In the historic town of Williams, Arizona – less than 60 miles from the South Rim entrance to the Grand Canyon – is the only park of its kind in the Southwest.  Billed as a drive-thru wildlife park and conservation adventure, Bearizona is an outdoor thrill that appeals to all ages – from toddlers to seniors and everyone in between.

A wild wolf - yes, wild!

Bears, Bison and Wild Animals – Oh My!

I decide to stop at Bearizona on my way to the Grand Canyon to see what the buzz is all about.  A gated haven for various North American animals in their natural habitat, I am anxious to see the bear, bison, wolves and mountain goats – especially the albino bison.

The 160-acre wildlife park opened May 22, 2010, and is the vision of Sean and Dennis Casey, two brothers from South Dakota. This is the same family that developed Bear Country USA back in 1972.

For $16 per adult and $8 per child over three years old, you drive through a three-mile security-gated enclosure and experience a close-encounter with icons of the North American plains and wilds. In addition to the bear and bison, Bearizona is home to Rocky Mountain Big Horn Sheep, Dall Sheep, and American Burro. The free-roaming animals give you the feel of being on safari in the forest.  And where else can you witness herd and pack life from the safety of your car and a managed wildlife park?

During the drive-through portion of the park, you’re not permitted to get out of your car as this is for your own protection.  Neither can you roll down windows to pet or feed the wild creatures.  (Some people seem to forget that these animals are wild.) Obscured fences and metal cattle-guards separate the different habitats so that the bison, bears, and wolves don’t enact the laws of survival in front of your eyes.

Kit Fox

I watch transfixed as first burros, wolves, and sheep, then bison, and finally bear prowl the grounds and wander around the vehicle, posing periodically for my camera. There was really nothing between these creatures of the wild and me – other than a vehicle and rolled-up windows that were washed spotless before coming.

After completing the three-mile drive, I next come to a 20-acre walk-through area, where bear cubs, bobcats, red fox, and lynx are on display in enclosed habitats surrounded by rock walls and trenches. A first-class raptor show is also staged here and it’s best to time your visit around this crowd-pleasing presentation.  After the show, the trainer brings out a hawk, owl, and kestrel for close-up photos and will entertain any questions about raptors.


Accreditation and Green Practices

Bearizona recently received accreditation from the Zoological Association of America in recognition of their excellent park facilities, continuing conservation efforts and educational programs as well as Bearizona’s standards for great care for the animals.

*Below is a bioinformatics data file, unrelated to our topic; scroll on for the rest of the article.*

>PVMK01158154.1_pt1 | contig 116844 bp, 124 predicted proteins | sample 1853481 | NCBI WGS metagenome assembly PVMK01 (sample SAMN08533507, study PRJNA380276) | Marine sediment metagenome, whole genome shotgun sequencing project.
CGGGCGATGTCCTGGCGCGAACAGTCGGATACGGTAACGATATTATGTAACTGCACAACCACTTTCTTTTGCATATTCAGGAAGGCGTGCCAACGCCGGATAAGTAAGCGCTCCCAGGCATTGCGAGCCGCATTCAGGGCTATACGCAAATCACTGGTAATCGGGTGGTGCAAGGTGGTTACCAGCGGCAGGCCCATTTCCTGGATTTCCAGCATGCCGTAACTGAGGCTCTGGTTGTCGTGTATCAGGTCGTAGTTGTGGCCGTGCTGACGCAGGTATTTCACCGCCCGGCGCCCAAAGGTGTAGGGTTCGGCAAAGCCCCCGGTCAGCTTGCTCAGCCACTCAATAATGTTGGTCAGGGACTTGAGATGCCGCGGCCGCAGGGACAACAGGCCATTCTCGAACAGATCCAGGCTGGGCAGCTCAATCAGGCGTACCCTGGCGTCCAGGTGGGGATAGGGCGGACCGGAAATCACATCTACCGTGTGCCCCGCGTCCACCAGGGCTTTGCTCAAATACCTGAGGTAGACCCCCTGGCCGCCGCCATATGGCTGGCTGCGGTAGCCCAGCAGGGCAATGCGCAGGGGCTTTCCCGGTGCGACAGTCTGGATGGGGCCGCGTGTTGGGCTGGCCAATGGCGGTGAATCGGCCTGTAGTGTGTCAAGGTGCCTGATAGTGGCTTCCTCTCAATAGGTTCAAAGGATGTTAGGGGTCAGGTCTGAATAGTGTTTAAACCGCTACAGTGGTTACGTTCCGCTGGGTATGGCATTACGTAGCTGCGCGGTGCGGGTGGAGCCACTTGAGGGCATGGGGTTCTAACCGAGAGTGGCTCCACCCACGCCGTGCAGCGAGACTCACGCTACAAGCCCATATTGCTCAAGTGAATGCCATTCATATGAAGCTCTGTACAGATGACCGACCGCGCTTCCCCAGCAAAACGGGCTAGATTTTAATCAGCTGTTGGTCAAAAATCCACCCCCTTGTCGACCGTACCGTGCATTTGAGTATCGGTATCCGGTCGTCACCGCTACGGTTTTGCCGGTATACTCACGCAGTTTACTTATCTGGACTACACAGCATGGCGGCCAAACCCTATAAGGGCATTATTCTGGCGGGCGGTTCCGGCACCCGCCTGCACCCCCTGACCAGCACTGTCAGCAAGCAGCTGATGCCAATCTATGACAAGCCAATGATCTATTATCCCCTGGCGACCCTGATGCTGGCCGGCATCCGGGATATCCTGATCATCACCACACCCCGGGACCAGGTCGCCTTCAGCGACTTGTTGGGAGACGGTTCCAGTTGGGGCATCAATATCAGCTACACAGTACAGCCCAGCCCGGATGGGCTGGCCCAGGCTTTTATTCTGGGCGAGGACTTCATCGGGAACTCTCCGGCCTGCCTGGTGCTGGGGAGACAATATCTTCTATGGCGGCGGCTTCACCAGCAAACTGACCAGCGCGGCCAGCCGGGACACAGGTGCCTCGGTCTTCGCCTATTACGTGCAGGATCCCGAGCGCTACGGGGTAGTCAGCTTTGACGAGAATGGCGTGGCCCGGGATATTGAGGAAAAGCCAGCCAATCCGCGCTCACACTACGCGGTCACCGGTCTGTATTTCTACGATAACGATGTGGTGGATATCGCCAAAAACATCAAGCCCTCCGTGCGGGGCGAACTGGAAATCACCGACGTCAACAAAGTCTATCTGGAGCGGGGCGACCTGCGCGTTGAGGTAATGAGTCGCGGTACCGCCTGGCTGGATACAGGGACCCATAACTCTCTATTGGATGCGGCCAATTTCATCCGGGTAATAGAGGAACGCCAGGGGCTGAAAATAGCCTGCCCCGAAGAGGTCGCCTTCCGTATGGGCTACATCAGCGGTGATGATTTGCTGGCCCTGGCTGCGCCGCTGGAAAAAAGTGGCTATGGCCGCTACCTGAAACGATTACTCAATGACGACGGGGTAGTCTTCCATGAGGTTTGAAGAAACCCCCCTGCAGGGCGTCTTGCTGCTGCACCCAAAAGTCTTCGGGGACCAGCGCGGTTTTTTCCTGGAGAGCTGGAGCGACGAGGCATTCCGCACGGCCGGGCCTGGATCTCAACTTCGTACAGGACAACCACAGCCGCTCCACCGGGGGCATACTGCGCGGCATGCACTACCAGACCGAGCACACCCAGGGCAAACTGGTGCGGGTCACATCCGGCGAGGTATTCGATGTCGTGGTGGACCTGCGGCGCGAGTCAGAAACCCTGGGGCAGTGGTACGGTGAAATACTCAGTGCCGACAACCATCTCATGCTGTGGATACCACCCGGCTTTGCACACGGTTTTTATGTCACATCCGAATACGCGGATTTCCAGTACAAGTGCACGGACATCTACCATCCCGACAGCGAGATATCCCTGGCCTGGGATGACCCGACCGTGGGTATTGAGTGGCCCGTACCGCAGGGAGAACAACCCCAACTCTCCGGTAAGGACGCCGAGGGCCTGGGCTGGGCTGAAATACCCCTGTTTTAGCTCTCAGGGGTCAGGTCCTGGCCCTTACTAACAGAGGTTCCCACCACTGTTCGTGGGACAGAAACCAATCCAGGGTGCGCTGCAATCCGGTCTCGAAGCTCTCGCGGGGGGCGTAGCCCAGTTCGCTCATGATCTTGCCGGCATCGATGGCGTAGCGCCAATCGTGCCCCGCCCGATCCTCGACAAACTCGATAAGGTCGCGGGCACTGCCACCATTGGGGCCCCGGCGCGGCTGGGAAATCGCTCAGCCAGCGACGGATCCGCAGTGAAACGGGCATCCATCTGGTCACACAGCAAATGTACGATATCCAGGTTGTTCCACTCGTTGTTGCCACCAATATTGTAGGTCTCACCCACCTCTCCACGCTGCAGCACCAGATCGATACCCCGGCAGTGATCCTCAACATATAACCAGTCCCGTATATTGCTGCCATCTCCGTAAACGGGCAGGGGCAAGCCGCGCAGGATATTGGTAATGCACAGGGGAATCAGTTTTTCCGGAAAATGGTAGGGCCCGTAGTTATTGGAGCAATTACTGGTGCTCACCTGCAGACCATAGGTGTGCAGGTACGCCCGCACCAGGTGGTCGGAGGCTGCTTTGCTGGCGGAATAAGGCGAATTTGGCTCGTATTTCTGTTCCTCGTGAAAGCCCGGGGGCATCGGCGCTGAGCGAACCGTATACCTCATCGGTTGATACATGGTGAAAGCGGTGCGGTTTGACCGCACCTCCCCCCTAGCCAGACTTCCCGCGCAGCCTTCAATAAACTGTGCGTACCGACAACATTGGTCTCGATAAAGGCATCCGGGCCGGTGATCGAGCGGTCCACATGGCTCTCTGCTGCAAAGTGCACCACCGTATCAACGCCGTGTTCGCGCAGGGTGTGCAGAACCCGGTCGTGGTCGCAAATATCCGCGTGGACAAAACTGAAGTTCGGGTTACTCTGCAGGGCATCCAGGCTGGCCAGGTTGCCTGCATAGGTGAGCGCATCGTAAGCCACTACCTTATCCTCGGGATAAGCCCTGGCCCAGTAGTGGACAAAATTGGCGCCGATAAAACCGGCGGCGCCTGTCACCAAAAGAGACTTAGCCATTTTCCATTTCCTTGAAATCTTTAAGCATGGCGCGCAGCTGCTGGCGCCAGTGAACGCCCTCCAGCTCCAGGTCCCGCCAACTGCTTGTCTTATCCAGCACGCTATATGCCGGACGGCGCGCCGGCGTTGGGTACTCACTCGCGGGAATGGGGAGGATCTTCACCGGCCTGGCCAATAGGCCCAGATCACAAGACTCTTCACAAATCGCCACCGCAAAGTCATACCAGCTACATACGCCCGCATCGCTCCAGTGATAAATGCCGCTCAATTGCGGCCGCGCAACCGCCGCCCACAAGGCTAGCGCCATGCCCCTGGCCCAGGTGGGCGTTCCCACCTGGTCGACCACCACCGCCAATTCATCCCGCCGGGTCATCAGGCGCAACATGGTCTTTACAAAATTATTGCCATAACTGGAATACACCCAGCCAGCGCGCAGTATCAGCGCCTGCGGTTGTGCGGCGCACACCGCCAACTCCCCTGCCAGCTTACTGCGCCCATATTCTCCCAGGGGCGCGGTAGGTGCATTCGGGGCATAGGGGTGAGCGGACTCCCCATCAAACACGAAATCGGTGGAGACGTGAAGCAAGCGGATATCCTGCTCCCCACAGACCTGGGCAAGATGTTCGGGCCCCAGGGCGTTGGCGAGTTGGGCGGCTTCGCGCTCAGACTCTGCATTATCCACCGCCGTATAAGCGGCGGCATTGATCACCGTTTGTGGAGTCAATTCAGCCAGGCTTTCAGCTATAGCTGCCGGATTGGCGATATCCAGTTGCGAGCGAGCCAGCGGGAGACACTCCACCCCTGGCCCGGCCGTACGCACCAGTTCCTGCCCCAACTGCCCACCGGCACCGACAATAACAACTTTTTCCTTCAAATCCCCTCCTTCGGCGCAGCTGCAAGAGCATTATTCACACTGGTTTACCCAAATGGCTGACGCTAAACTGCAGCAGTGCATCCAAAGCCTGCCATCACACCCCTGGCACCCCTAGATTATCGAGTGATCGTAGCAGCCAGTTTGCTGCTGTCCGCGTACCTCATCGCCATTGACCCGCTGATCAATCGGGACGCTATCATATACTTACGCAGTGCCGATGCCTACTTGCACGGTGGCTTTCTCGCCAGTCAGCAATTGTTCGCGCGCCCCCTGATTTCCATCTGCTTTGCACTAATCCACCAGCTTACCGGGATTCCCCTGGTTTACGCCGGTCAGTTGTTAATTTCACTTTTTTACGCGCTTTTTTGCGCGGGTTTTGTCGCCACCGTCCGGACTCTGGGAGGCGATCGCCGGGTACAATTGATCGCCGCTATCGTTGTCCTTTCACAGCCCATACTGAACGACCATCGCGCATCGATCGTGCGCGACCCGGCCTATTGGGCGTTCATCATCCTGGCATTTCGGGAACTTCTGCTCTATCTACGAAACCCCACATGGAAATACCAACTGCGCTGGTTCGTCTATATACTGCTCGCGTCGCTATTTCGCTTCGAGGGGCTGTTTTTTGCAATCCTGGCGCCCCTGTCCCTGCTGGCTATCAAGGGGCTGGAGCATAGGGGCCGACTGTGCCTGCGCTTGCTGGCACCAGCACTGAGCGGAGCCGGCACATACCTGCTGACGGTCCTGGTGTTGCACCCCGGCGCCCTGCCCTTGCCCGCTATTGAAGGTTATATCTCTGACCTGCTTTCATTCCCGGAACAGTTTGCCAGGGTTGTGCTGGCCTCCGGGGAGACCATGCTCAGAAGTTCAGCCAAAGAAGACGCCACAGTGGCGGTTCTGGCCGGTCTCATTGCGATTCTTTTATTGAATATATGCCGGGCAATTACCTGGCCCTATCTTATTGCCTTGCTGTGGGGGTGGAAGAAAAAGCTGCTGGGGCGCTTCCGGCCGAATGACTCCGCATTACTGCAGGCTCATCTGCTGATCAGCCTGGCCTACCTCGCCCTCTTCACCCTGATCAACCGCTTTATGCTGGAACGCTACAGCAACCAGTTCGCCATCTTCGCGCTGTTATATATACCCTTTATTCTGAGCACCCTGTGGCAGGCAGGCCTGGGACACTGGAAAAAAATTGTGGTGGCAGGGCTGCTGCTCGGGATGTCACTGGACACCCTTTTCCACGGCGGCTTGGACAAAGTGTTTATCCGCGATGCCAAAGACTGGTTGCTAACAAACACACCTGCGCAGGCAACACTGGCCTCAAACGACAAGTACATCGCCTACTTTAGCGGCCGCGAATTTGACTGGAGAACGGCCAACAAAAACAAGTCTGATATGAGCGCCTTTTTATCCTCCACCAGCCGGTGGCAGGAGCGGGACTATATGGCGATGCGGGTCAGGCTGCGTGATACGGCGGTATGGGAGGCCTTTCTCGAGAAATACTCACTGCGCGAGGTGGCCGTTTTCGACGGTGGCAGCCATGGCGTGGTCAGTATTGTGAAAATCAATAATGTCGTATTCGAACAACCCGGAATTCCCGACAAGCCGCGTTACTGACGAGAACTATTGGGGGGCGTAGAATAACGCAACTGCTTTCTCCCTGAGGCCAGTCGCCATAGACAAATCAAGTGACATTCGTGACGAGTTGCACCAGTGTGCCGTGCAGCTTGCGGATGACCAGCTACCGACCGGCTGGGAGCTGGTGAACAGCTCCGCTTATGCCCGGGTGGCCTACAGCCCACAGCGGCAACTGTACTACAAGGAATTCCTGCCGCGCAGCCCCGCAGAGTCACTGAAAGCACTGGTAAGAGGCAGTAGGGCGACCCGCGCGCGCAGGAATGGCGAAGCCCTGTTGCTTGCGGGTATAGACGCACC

But it doesn’t stop there.  Bearizona also subscribes to best practices for economic, environmental, and social sustainability. For example, Bearizona has been designed to showcase environmentally friendly construction such as their use of recycled materials and vehicles in developing many of the animal habitats.

A recycled RV was used for the security cabin while old busses and cars, about fifty tons of recycled scrap material, have been used to create a giant waterfall and rock sculptures in various habitats.  And a water reclamation system collects 120,000 gallons of rainwater annually while solar photovoltaic cells produce 20,000 kilowatts of solar energy each day.

Somehow, it’s just nice to know that my visit to Bearizona not only permits me an encounter with the wild, but that it is also focused on sustainability and compatibility with the environment.

TIP:  It’s best to go to Bearizona in the early morning or late afternoon, when animals will be more active and feeding times arouse and stimulate the hungry, complacent and elusive wildlife. Plan to spend about 1-3 hours to experience both parts of Bearizona.

Pine Country Restaurant

Top Off the Day with Pie from Pine Country Restaurant

After my wild encounter at Bearizona, I head into Williams for a home-style meal and slice of homemade pie at Pine Country Restaurant.  Amazingly, it is Sunday night about 9:00 pm and the place is humming and hopping. (Note to me: A great sign regarding the food.)

This is a family-owned operation, where owner Dee Seehorn prepares generously-portioned meals and whips up or bakes around 50 types of scrumptious pies – all in-house. My friend and I are on a mission to find the best pie. In the process, we sample five different slices and agree that the cherry-apple-peach combination with a scoop of vanilla ice cream is absolutely tops. Runner-ups include: double butterscotch, cappuccino cream, and Oreos and cream.

Cherry Apple Peach Pie with Vanilla Ice Cream from Pine Country Restaurant

A sugar-free pie is featured each day for those watching calories and sucrose intake. Be sure to ask about this guilt-free option.




1500 E. Rt. 66

Williams, AZ 86046


Pine Country Restaurant

107 N. Grand Canyon Blvd.

Williams, AZ 896046